We are always made aware of the male successors and entrepreneurs in IT such as Steve Jobs and Bill Gates. They are prime examples of how the thinking of society has been conditioned to believe that the IT world is no place for women. However, unknown to most – especially young females, IT can be incorporated in so many things that are parallel to hobbies such as beauty and fashion.
Because of the limited awareness females have about the IT world, there is now a sudden rise of institutes such as WITI (Women in Technology International) and the Anita Borg Institute that empowers females to pursue a career in IT. According to Helen Wallaston (Women in Science, Technology, Engineering and Mathematics, 2012), there is a positive outlook for young people of both sexes taking STEM subjects. Statistics show that girls are more likely to take STEM subjects at GCSE. Unfortunately, statistics also show that the amount of female participation in STEM subjects at A-levels is very low. The less females involved with IT during college, the smaller the potential pool of female candidates to go into senior business roles. In order to increase the presence of women in the boardroom we firstly need to tackle girls in the classroom.
As females, we are unaware of the impact we have already made in the world of IT. For example, Ada Lovelace began coding in times when few men did. She is considered to be the first computer programmer. Because of her contributions to the world of computer science, the US Department of Defence named a newly developed computer language called “Ada” after her.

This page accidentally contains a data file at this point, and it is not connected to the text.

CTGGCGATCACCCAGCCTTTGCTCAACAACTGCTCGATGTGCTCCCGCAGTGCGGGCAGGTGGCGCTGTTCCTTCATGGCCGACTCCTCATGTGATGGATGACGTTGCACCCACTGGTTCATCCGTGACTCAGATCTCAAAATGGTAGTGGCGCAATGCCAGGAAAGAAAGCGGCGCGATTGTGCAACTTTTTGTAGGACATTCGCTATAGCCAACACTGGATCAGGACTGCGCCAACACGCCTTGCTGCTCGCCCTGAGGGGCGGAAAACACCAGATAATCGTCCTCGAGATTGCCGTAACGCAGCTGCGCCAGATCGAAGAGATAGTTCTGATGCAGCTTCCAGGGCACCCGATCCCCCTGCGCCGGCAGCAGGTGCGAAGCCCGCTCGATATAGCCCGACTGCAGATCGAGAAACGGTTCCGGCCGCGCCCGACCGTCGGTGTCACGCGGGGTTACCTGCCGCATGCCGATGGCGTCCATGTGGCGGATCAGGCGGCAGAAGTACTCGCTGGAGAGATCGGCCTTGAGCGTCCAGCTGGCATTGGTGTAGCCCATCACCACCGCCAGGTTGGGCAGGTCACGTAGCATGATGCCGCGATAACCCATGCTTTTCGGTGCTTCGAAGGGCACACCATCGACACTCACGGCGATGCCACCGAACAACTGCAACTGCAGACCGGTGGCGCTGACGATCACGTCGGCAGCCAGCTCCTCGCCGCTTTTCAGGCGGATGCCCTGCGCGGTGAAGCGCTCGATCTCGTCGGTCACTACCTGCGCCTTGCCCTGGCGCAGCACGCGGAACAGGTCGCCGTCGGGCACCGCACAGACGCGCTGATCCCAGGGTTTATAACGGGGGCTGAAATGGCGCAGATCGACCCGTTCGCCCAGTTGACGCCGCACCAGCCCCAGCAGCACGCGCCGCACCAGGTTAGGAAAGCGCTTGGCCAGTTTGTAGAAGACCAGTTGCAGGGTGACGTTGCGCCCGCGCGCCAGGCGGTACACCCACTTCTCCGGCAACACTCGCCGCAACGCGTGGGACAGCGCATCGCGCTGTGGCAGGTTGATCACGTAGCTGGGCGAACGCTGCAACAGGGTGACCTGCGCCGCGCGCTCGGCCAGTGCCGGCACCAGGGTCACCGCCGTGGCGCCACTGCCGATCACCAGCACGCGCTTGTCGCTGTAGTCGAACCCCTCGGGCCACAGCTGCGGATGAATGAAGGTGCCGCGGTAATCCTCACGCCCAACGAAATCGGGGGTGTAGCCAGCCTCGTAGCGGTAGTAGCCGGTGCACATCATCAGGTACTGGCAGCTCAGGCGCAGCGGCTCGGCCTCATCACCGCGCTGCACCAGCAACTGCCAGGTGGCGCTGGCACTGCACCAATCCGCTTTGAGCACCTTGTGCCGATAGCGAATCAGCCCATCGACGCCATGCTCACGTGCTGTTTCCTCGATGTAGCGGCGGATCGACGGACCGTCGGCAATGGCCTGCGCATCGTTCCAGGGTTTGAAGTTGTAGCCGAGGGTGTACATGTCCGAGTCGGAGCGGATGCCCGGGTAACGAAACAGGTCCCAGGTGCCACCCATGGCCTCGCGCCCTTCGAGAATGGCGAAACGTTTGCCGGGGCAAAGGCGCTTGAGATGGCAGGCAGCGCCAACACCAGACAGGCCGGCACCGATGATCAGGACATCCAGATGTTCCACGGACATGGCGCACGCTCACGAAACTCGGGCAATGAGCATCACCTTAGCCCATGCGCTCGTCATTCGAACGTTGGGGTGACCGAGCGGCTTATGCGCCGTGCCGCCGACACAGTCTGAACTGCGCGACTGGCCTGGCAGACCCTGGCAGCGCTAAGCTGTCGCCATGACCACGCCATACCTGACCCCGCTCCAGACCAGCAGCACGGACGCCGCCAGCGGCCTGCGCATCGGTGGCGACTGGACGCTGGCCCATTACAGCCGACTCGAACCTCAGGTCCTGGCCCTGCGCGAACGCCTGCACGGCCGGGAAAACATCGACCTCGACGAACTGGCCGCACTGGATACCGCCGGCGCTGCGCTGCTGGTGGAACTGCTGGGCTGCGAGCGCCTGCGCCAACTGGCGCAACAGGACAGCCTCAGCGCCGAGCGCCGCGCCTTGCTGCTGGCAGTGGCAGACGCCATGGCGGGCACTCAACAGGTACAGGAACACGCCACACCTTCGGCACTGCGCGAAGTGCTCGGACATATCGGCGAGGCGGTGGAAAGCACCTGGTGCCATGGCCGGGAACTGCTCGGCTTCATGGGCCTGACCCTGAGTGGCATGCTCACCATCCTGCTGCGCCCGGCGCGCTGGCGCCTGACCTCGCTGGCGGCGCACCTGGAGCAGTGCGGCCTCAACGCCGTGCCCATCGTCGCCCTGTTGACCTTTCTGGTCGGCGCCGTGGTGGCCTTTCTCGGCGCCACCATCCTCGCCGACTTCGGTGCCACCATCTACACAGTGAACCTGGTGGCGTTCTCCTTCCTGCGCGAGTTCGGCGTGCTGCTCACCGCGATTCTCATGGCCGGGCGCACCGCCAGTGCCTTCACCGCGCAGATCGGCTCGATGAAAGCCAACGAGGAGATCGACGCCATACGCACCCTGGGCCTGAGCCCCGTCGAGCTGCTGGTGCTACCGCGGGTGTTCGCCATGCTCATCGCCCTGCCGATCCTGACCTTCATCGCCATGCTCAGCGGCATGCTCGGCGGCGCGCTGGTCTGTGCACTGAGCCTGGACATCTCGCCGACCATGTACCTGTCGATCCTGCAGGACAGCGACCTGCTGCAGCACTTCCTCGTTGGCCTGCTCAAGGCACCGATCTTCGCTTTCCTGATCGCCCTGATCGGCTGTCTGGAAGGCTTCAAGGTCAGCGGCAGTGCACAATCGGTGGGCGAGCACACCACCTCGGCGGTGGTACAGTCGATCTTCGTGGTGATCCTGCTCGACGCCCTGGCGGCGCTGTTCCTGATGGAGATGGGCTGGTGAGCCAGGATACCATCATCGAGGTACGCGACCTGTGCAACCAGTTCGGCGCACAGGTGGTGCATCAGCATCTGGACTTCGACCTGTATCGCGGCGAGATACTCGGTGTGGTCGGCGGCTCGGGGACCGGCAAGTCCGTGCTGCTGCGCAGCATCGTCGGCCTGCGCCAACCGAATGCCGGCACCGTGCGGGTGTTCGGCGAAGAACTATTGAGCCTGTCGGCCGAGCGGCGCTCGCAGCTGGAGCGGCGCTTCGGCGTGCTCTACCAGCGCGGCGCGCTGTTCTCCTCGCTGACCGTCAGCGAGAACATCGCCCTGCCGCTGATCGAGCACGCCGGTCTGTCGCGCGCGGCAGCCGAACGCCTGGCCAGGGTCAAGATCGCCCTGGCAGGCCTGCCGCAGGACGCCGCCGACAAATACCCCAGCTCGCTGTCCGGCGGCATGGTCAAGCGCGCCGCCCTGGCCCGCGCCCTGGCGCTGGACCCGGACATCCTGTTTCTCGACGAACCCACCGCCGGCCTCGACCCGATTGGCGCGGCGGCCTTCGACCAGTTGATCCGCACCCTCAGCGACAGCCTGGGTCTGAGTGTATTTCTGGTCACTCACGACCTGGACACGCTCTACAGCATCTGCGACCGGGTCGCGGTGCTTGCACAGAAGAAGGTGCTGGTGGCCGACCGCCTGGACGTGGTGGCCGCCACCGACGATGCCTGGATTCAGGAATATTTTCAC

In our modern day era, there are women like Parisa Tabriz who is also known as “Security Princess” (aka Chrome Security Engineering Manager), Google. At age 29, she is in charge of “Google’s information security engineering team, which focuses on improving security in Google’s array of products. She leads the team of “hired hackers” in conducting security design and code reviews, and trains engineers how to secure products” (Megan Rose Dickey, 2013).
Apprenticeships, placements and internships held by various companies such as PWC are more commonly having women-only entry requirements. Placements give interested females the opportunity to shadow female leaders within well established companies in any area of their choosing. Similarly, FDM Group hosts an event called ‘Women in IT Advantage Sessions’ periodically to benefit graduates, undergraduates and anyone looking to go into the IT industry. For those still in compulsory school e-skills UK hold clubs for 10-14 year olds that brings the IT sector to life by relating it to fashion, music etc. We expect the trend that we’ve seen over recent years to continue and for women to have an increasingly larger presence both in IT and in business.